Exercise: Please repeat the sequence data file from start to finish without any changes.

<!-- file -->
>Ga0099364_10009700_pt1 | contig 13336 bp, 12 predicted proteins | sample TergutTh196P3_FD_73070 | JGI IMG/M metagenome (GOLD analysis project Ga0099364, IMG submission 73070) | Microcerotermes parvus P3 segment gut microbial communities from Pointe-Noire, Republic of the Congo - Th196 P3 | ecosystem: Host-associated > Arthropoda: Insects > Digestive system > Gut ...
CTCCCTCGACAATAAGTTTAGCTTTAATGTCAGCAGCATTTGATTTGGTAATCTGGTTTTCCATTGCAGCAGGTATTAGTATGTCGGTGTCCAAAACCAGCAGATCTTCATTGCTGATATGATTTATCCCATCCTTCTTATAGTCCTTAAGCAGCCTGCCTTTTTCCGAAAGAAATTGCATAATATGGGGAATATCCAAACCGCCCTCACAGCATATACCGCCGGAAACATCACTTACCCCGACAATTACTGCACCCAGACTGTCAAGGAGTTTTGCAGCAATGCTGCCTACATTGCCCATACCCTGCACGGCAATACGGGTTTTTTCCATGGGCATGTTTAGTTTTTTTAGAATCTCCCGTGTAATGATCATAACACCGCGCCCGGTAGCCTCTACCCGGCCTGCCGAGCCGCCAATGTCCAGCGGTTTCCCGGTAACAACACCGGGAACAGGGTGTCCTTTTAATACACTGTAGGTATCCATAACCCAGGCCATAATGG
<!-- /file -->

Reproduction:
>Ga0099364_10009700_pt1 | contig 13336 bp, 12 predicted proteins | sample TergutTh196P3_FD_73070 | JGI IMG/M metagenome (GOLD analysis project Ga0099364, IMG submission 73070) | Microcerotermes parvus P3 segment gut microbial communities from Pointe-Noire, Republic of the Congo - Th196 P3 | ecosystem: Host-associated > Arthropoda: Insects > Digestive system > Gut ...
CTCCCTCGACAATAAGTTTAGCTTTAATGTCAGCAGCATTTGATTTGGTAATCTGGTTTTCCATTGCAGCAGGTATTAGTATGTCGGTGTCCAAAACCAGCAGATCTTCATTGCTGATATGATTTATCCCATCCTTCTTATAGTCCTTAAGCAGCCTGCCTTTTTCCGAAAGAAATTGCATAATATGGGGAATATCCAAACCGCCCTCACAGCATATACCGCCGGAAACATCACTTACCCCGACAATTACTGCACCCAGACTGTCAAGGAGTTTTGCAGCAATGCTGCCTACATTGCCCATACCCTGCACGGCAATACGGGTTTTTTCCATGGGCATGTTTAGTTTTTTTAGAATCTCCCGTGTAATGATCATAACACCGCGCCCGGTAGCCTCTACCCGGCCTGCCGAGCCGCCAATGTCCAGCGGTTTCCCGGTAACAACACCGGGAACAGGGTGTCCTTTTAATACACTGTAGGTATCCATAACCCAGGCCATAATGG